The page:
Sending giant files
Question : How can I
send a 50MB file to a friend, since it's
way too big for an e-mail attachment ?
Are there ways to do it other than
burning a CD and using the mail ?
Answer : For server
space and bandwidth reasons, many 3-mail
providers limit file attachments on a
message to no more than 5MB or 10MB in
size. This often makes it difficult to
send things like high-resolution
photographs or digital video files as
If burning the files to a CD and
mailing them isn't a workable option,
there are other methods of
electronically transferring your large
file. People or companies with their own
websites often upload large files or
folders to the web server with a
file-transfer program -- and send the
intended recipient a user name and
password to use for retrieving the
files. But this may not be an option for
a lot of people.
Instead, several companies offer to
transfer huge files over the Internet.
Instructions for using each service
vary, so be sure to read the information
on the site.
Pando, for example, has free and paid
versions of its software for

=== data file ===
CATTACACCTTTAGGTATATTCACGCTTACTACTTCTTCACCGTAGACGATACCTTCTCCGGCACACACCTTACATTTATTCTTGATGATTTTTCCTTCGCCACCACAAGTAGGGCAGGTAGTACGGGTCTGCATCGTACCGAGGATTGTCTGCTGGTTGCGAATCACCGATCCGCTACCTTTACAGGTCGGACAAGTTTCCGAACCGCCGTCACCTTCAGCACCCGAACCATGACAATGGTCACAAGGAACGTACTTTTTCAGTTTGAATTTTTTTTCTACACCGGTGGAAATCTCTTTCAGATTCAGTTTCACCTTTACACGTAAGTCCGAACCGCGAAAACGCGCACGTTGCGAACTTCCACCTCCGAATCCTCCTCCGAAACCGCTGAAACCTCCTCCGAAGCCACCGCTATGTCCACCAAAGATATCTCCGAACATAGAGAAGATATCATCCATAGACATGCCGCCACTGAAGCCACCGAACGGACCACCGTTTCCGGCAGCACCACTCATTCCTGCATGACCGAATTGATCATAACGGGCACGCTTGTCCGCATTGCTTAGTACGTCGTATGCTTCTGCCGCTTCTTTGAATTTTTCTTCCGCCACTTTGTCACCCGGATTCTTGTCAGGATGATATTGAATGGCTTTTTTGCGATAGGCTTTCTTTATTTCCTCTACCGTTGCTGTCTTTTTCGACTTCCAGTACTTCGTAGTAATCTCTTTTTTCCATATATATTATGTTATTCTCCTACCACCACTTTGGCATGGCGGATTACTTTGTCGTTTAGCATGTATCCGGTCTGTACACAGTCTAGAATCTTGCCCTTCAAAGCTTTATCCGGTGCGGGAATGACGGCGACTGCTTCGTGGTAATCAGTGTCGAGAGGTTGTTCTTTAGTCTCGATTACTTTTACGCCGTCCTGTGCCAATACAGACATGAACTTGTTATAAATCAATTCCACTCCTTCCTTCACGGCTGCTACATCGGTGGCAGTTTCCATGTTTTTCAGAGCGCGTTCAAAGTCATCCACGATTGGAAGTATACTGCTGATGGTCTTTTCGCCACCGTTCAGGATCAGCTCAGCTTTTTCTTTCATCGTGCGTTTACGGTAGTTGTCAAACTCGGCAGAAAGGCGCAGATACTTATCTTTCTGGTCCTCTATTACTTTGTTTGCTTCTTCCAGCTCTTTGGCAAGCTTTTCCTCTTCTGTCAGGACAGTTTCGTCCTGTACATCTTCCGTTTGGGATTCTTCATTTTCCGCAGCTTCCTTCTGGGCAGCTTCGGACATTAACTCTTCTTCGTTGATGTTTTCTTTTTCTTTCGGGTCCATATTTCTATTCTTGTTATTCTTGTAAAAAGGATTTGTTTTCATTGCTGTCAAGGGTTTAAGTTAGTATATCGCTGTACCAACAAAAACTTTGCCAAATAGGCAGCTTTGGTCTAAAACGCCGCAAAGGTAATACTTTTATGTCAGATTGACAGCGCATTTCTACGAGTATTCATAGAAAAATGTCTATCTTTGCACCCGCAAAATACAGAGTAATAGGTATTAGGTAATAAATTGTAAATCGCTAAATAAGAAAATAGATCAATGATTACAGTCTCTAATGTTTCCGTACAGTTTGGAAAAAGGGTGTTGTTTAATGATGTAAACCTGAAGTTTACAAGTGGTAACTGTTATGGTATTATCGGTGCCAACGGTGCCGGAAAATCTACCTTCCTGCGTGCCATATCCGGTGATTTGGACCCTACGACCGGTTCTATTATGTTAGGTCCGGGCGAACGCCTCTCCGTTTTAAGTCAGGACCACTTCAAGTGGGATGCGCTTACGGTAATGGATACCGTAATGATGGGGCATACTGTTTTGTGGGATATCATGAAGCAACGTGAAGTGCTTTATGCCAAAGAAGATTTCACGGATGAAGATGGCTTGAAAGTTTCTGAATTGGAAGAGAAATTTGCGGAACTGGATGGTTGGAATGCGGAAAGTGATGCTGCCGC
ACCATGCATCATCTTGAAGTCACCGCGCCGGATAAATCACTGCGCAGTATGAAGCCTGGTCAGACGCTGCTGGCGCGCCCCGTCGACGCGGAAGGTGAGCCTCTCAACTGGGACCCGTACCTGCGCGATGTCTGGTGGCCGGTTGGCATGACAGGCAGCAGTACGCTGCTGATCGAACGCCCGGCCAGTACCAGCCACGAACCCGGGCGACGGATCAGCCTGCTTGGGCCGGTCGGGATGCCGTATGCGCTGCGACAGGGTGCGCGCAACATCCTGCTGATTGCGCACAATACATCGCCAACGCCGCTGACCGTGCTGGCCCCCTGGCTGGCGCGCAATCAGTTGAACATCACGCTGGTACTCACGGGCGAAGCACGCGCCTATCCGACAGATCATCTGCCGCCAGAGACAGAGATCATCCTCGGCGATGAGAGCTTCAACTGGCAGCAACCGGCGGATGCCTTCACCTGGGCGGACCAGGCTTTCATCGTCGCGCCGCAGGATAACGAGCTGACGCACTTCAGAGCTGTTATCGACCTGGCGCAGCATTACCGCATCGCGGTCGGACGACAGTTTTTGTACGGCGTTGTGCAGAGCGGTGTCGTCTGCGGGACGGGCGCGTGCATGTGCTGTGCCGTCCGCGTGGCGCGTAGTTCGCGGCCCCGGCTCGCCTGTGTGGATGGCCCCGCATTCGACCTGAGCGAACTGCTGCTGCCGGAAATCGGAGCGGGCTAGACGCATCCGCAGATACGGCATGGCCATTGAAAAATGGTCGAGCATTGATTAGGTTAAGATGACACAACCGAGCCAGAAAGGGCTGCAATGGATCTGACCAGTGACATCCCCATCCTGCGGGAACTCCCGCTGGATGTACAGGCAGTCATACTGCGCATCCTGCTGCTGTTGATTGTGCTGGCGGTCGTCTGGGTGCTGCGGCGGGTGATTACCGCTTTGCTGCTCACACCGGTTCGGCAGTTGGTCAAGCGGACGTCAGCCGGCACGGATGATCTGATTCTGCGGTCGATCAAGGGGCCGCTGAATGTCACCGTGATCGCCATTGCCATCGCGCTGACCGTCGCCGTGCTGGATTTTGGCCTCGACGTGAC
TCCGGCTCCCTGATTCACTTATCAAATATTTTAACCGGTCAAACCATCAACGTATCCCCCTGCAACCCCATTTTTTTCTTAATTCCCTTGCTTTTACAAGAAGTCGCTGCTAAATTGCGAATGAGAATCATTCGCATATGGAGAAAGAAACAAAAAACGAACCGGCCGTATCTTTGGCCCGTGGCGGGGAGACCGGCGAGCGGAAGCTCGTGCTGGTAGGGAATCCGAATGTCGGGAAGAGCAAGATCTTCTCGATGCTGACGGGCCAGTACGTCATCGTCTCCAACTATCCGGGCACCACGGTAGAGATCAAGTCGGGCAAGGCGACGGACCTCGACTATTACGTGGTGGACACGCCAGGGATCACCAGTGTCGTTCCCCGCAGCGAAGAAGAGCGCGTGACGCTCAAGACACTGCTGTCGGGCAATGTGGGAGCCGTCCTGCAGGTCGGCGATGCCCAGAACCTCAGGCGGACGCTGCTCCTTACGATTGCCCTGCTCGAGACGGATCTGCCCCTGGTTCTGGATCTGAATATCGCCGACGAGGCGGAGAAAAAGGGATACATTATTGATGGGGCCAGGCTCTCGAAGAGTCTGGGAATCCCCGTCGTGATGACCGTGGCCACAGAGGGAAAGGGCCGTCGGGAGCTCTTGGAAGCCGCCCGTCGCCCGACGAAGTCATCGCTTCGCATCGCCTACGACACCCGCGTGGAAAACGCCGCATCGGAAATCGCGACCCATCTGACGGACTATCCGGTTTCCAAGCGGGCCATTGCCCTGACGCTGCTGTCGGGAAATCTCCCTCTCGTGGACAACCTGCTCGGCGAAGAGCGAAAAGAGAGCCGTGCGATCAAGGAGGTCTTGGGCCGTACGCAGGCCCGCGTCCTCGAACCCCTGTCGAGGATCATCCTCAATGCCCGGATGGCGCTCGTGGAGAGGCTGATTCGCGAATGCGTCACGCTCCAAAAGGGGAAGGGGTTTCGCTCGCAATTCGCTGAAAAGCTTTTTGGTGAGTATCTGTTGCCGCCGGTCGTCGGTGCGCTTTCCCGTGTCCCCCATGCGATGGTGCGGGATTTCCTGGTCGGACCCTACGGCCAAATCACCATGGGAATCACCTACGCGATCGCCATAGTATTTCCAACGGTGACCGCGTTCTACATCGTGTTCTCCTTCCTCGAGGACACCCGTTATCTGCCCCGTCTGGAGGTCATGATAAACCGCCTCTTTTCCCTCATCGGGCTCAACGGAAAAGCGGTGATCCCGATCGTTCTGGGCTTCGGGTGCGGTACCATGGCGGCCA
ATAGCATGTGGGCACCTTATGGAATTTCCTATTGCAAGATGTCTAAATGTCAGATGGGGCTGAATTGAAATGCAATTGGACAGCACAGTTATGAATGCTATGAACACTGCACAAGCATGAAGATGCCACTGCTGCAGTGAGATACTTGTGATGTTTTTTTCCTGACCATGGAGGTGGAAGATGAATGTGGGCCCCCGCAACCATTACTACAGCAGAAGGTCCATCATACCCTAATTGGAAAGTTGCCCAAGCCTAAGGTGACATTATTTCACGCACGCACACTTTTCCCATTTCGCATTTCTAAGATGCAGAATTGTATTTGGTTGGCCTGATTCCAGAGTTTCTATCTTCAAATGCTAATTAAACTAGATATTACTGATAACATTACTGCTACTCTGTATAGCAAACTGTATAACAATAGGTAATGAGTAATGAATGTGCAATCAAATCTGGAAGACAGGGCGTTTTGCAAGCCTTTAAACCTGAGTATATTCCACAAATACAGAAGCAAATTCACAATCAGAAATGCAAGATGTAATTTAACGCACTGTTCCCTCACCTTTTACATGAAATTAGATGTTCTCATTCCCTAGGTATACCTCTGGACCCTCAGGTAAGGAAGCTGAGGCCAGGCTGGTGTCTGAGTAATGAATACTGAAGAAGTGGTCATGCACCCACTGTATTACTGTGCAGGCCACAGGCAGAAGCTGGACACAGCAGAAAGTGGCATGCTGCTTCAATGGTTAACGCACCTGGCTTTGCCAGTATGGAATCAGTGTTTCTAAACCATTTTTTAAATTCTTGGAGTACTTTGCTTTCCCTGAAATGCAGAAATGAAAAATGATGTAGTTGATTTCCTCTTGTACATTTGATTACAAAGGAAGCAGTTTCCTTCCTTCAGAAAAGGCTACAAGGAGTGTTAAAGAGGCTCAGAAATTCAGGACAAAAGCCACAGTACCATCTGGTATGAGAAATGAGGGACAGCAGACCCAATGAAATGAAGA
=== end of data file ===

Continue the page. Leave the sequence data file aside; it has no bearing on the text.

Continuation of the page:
transferring files www.pando.com and it
works with both Windows and Macintosh
You can send fiels up to 1GB in size
free through Pando, and the company has
paid plans starting at US$5 a month to
send even larger files from machine to
www.yousendit.com ) is another
service that promises to transfer your
big files You can send files of up to
100MB free with its YouSendIt Lite
service -- or files up to 2GB in size
with the company's US$5-a-month service.
Some free or inexpensive online
file-storage services like Xdrive (
www.xdrive.com ), iBackup (
www.ibackup.com ) and FilesAnywhere
www.filesanywhere.com ) also let you
mark certain files for sharing.
This means friends can download a big
file themselves from your online storage
drive, rather than dealing with e-mail
attachments that are too big to fly.
Apple's .Mac service also has a Public
folder option with its iDisk virtual
drive feature that can be used as a
drop-box for friends to exchange files.